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By Anthony Birritteri, Editor-in-Chief, New Jersey Business Magazine

The billions of dollars the Port Authority of New York and New Jersey (PANYNJ) is investing in three major areas is meant to keep pace with the expected increase in passenger and cargo volumes as the economy recovers from the COVID-19 pandemic.

All of this has been occurring in a climate of collaboration at the agency, whose chairman is nominated by the New Jersey governor and executive director by the New York governor.

As PANYNJ Chairman Kevin O’Toole said at this morning’s Meet the Decision Makers event hosted by the New Jersey Business & Industry Association, “There has not been a dissenting vote in five years at the agency because the commissioners are deeply committed; they have stopped thinking about New York. They have stopped thinking about New Jersey. They are thinking about the region. I hope this will go on for a long period of time because things have to get done.”

The work includes the new $2.7 billion Terminal A at Newark Liberty International Airport, which will have 33 gates (expandable to 45 if needed) and is designed to handle 13.6 million passengers a year. The project will include a $2 billion AirTrain replacement project and the creation of a consolidated rent-a-car facility (ConRac).

According to James Gill, general manager of New Jersey airports for the PANYNJ, the new terminal, which is expected to open this year, will generate $4.6 billion in economic activity and $1.9 million in wages.

Overall, Gill said Newark Liberty International Airport contributes $33.6 billion in economic activity for the region and generates more than 180,000 total jobs and $11 billion in wages.

In 2019, prior to the pandemic, the airport handled 46.3 million annual passengers, 446,320 flights and 824,932 tons of cargo. It was a record year, according to Gill. At the lowest point of the pandemic, passenger traffic was down 99%, but Gill said Transportation Security Administration (TSA) checkpoint volumes are gradually increasing.

Bethann Rooney, deputy director of port operations, discussed the vital role the Port of New York and New Jersey played during the pandemic as ports on the West Coast were experiencing supply chain issues.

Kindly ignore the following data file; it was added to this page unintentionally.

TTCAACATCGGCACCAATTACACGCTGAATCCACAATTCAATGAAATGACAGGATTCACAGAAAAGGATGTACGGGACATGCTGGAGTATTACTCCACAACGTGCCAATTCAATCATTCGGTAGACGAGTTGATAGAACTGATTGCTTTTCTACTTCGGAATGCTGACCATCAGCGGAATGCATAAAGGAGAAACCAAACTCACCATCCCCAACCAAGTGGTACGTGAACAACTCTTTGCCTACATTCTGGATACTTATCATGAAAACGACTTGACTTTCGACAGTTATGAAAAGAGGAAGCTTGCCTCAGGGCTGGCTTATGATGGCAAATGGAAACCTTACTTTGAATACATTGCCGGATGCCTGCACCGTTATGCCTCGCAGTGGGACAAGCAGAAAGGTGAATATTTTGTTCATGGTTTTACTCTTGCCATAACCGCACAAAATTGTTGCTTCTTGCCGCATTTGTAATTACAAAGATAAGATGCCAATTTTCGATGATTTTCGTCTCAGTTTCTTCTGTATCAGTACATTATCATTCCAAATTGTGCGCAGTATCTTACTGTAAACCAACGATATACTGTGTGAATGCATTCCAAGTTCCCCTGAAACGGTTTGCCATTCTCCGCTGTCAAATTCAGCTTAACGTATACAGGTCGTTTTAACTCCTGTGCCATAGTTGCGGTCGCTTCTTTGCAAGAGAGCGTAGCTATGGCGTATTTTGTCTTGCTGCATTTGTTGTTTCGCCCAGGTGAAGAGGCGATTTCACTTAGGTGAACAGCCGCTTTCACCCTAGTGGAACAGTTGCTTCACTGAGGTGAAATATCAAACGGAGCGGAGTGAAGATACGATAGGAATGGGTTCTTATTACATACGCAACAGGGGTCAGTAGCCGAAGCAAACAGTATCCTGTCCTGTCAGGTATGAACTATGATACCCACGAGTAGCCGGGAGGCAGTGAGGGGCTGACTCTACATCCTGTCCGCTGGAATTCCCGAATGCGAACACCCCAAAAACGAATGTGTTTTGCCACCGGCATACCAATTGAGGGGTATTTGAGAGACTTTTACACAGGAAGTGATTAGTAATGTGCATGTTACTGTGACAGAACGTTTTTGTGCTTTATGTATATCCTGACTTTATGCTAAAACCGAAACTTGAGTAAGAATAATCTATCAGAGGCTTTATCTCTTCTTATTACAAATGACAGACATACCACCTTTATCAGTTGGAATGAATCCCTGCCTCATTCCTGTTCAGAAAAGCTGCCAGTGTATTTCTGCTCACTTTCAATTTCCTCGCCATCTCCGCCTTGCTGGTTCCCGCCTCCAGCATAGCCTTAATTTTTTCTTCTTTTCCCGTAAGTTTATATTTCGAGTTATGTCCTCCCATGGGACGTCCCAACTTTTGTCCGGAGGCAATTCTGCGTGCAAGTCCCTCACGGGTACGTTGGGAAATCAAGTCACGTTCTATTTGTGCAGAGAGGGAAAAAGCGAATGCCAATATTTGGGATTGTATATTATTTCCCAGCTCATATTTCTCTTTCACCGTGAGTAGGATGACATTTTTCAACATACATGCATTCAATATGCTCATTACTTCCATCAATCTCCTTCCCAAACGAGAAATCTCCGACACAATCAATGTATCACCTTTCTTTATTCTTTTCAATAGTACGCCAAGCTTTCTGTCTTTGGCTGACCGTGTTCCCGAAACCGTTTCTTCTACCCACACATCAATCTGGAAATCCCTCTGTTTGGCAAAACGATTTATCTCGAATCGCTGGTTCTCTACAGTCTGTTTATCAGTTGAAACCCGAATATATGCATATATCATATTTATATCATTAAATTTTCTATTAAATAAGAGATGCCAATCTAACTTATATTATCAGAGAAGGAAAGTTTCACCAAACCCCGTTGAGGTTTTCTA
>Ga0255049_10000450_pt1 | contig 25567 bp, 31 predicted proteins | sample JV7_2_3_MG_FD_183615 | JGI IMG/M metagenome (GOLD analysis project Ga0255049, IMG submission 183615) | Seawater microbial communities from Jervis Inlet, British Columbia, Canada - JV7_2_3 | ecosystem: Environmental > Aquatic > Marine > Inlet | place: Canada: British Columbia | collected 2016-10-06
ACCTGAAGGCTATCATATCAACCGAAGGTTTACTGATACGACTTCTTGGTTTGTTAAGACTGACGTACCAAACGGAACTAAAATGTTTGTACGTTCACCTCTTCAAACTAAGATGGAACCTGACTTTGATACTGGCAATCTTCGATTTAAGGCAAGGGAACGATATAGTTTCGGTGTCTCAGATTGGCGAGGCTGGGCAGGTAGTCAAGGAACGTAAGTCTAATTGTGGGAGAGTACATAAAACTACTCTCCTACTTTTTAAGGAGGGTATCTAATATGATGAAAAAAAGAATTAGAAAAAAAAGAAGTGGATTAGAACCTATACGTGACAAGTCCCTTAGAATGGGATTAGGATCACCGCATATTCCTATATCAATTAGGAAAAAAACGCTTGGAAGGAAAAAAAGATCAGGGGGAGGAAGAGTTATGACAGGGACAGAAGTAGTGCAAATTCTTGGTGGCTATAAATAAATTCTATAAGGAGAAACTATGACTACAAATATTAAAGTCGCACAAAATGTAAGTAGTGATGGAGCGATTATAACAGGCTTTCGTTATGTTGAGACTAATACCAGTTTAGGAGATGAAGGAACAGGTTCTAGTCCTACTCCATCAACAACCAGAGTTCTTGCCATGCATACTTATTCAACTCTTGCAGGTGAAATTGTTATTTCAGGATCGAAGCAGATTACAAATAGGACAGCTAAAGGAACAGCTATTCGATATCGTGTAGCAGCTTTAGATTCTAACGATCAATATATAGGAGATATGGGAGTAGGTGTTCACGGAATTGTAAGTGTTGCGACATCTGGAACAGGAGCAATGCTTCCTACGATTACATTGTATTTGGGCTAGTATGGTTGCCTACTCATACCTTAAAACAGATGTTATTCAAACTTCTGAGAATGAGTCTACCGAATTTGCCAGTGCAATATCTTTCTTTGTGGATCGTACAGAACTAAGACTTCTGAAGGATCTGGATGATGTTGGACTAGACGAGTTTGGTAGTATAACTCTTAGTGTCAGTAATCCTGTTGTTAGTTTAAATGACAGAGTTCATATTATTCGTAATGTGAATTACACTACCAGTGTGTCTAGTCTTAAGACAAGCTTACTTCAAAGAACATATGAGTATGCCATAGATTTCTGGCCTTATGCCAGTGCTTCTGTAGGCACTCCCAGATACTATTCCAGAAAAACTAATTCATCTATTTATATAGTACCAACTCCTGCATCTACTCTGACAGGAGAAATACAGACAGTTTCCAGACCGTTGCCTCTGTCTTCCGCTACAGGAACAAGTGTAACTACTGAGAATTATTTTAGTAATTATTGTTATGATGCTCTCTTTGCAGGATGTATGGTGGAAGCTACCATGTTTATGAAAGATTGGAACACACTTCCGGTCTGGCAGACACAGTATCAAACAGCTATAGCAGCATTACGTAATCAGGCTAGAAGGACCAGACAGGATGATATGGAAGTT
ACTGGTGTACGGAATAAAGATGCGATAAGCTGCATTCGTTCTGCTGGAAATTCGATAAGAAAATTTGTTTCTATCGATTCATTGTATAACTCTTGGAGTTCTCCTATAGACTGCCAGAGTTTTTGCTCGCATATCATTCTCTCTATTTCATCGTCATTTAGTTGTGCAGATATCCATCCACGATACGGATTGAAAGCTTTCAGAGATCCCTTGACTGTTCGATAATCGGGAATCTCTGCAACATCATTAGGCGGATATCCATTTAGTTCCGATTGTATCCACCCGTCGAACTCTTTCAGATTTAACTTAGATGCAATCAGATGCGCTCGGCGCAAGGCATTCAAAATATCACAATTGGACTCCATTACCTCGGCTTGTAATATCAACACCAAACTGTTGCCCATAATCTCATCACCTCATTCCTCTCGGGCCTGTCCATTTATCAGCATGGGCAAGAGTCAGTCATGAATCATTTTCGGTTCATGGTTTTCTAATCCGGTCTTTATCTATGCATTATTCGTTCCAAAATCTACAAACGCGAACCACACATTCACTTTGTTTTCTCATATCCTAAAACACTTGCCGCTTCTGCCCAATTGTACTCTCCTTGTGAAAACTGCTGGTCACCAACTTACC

“Supply chain issues across the country were always in the news, but you never heard about problems at the Port of New York and New Jersey because we had the capacity and network to handle [the volume],” Rooney said.

She explained that the PANYNJ and its industry stakeholders put a framework in place five to six years ago when a past supply chain problem surfaced. When the pandemic hit, all team players were meeting on a weekly basis to stay ahead of issues and prioritize the shipment of personal protective equipment and medical supplies.

While cargo volume increased 18% last year, which the port was able to handle (though it usually experiences 2%-3% increases per year), Rooney said a problem exists because truckers cannot handle the 18% increase in volume. “They don’t have the capacity to build up to 18%. So, the network is limited due to the capacity downstream (inland),” she said.

Rooney also explained that shipping companies are now operating with a “just-in-case” mindset rather than a “just-in-time” inventory mindset, causing inventory levels to rise at the port.

“Right now, terminals are operating above capacity because of the lack of fluidity through the terminals. Shippers are buying too much just in case production overseas gets shut down again, or in case there is another hiccup somewhere in the supply chain,” Rooney explained.

She outlined many initiatives and investments to increase capacity and movement through the terminals, as well as recent investments in port capacity, including deepening channels to 55 feet, berth and wharf strengthening or replacement, and rail and road improvements.

On the New Jersey side, Rooney said the port region generates more than $80.4 billion in business income, $9.8 billion in federal, state and local taxes, and accounts for 205,000 direct jobs and 344,470 total jobs in the state.

Steven Plate, chief of major capital projects at the PANYNJ, discussed the new Midtown Bus Station project that will replace the original facility, which was built in 1950 and expanded in 1981. It is the world’s busiest bus terminal, with 186 gates and 20 bus carriers serving 260,000 riders per day (pre-pandemic).

According to Plate, the bus terminal is perhaps the most obsolete facility that the PANYNJ operates, and the new facility is being designed after listening to the frustration of riders.

Plate said capacity will increase by 40% for commuters and intercity buses with the planned terminal. The facility will also: link directly to 12 New York City subway lines; include cutting-edge technology to manage speed and bus movements; have street facing retail; and 3.5 acres of green space.

More importantly, it is being designed for what transportation will look like 50 to 100 years from now, meaning the bus terminal will be outfitted to handle electric buses.

The entire project, estimated to cost between $7 billion and $10 billion, is expected to be completed by 2031.